Tamudo is the sort of player who hangs around for several seasons on the fringe of things, not for lack of talent but more for lack of attention. It may be that Espanyol are unfashionable for various reasons - the sand in the vaseline of the Catalan cause and a team without a real home since their old Sarrià stadium bit the dust, forcing them to play in the echoing spaces of the cavernous Estadi Olimpic.
But Tamudo has always scored goals for them at a consistent rate in an inconsistent team.
He has a measly four caps for his country, the latest picked up during the recent friendly against Peru. In the national team pecking order he comes behind Morientes, Torres, Tristan and Raúl, but with the noble exception of the latter he is a more complete player than any of the others.
That manager Iñaki Saez is contemplating including Mista and Salva in the squad seems absurd when Tamudo is there, waiting to be recognised. Maybe it's because he's a bit on the small side, but he's exceptionally quick and intelligent, links well with the midfield, and has a wide repertoire of goals - long shots, headers, close-range pounces - you name it, he can do it.
His opening goal that knocked the stuffing out of Celta this weekend was a classic example of his brilliance. As Celta's Sergio prepared to clear close to the byeline, Tamudo robbed him, left him for dead then hared off for goal, suddenly blasting a shot into the roof of the net from an almost impossible angle with the confidence of a player who trusts in his own ability.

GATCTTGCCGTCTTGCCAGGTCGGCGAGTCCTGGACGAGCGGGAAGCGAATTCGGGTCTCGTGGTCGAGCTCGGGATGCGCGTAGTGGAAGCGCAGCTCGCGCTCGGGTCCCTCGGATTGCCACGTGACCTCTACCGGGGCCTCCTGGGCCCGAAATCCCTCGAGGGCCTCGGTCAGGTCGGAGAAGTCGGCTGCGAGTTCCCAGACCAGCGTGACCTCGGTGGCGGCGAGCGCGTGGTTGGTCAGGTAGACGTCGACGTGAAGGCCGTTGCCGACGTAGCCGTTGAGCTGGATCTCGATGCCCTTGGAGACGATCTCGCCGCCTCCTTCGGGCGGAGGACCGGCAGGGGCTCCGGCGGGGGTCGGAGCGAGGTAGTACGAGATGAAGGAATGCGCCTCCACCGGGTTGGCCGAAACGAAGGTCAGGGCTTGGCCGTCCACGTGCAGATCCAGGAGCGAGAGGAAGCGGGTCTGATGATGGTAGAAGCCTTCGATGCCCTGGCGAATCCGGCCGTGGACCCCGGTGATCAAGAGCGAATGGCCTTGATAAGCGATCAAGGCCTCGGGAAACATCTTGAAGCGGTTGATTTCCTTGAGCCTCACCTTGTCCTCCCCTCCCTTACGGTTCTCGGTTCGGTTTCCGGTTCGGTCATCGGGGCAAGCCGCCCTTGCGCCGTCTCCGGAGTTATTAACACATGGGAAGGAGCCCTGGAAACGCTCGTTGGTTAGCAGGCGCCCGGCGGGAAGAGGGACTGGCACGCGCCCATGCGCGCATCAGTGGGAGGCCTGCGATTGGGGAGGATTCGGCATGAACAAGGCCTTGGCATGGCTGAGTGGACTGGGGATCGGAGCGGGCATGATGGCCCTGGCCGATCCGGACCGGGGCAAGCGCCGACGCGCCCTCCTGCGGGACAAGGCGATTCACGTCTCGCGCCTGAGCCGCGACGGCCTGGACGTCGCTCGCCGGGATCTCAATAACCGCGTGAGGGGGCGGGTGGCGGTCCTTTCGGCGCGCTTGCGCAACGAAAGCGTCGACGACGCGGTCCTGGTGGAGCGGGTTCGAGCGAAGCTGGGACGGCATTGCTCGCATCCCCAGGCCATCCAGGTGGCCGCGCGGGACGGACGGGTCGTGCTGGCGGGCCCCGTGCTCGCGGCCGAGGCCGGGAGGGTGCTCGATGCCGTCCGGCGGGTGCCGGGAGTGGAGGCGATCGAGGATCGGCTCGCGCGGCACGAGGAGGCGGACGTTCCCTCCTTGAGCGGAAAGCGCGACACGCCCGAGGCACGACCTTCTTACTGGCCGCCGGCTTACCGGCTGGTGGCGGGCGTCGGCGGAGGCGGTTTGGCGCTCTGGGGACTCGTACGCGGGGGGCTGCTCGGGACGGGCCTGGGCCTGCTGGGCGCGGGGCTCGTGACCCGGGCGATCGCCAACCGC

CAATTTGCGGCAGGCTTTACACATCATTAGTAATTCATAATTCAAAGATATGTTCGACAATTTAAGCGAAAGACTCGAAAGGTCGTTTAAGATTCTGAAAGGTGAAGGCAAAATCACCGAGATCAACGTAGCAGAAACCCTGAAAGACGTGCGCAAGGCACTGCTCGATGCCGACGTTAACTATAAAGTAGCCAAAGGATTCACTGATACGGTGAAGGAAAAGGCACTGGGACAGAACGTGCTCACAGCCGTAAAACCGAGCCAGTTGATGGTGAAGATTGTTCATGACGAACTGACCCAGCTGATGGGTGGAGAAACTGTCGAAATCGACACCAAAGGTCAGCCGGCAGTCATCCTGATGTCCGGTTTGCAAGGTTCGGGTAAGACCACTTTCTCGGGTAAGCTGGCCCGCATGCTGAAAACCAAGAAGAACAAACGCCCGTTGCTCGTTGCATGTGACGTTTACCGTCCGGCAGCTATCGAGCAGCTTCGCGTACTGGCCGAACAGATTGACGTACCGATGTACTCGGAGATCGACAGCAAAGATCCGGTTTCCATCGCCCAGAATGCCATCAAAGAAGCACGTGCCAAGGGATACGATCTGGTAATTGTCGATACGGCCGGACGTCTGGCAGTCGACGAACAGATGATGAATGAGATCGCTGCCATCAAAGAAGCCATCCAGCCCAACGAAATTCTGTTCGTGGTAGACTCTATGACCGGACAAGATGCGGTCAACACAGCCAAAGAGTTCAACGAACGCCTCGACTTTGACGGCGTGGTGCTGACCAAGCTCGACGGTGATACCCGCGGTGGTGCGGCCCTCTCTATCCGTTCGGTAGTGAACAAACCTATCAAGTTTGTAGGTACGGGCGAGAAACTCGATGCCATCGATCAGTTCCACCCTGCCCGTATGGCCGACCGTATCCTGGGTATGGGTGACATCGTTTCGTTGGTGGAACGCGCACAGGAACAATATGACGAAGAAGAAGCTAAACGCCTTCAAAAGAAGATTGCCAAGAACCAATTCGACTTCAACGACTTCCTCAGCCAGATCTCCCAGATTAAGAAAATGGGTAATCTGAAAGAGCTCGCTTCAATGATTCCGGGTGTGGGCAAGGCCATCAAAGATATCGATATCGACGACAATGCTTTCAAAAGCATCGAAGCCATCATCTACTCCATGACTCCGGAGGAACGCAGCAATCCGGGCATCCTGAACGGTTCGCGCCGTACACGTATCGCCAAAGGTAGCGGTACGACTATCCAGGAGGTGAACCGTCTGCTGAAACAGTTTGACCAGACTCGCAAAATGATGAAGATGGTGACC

He's class. Sunderland's loss was Espanyol's gain. If he doesn't go to Portugal in summer I'll personally lead the protest to the FEF headquarters.
A more senior Spanish player who has enjoyed more general acknowledgements of his ability is Luis Enrique, once of Real Madrid but now in his eighth season for Barça. Once described as the most despised man in Madrid, Luis Enrique has nevertheless inspired more plaudits than insults in his 15-year career in La Liga, a career that would seem to be now entering its twilight phase.
He scored the second goal against Mallorca this weekend and made a big contribution to his team's amazing run. Not only this, but he was named by Pele in London as one of the three greatest Spanish players of all time, alongside Emilio Butragueño and Raúl.
Of course, the ceremony in general and Pele in particular have come in for inevitable stick, some of it no doubt deserved. It was surely not Pele himself who made up the list of the greatest 125, and he should therefore be forgiven for the omissions, correct though the choices of Raúl and Butragueño were. Luis Enrique has done his bit over the years but the choice smacked of politics more than ability - to even up the Barcelona presence just a little bit.
But Luis Enrique is not even a Catalan, and certainly not in the same class as Pep Guardiola, now enjoying his pre-retirement in Qatar but surely their greatest in recent times. It would have been more sensible to have chosen Luis Suárez to even up the votes, the player who most observers recognise as the greatest Spanish player ever. He played for Barça, but was actually a Gallego by birth. No matter.
They should have included the 1930's goalie Ricardo Zamora too, since by all accounts he was the greatest to have ever pulled on the cloth cap.
Voting for Luis Enrique reminds me of those '100 Greatest Albums' polls that the music magazine 'Q' has done from time to time. The mists of time obscure the greatness that once walked the Earth, with the understandable but rather sad choices of the youngish generation the result of the whole futile exercise.
'OK Computer' the best album of all time? Well it's pretty good, but with the wisdom of senility I could name you a hundred better. Sorry Luis Enrique, but there were quite a few Bob Dylans around before you appeared on the scene.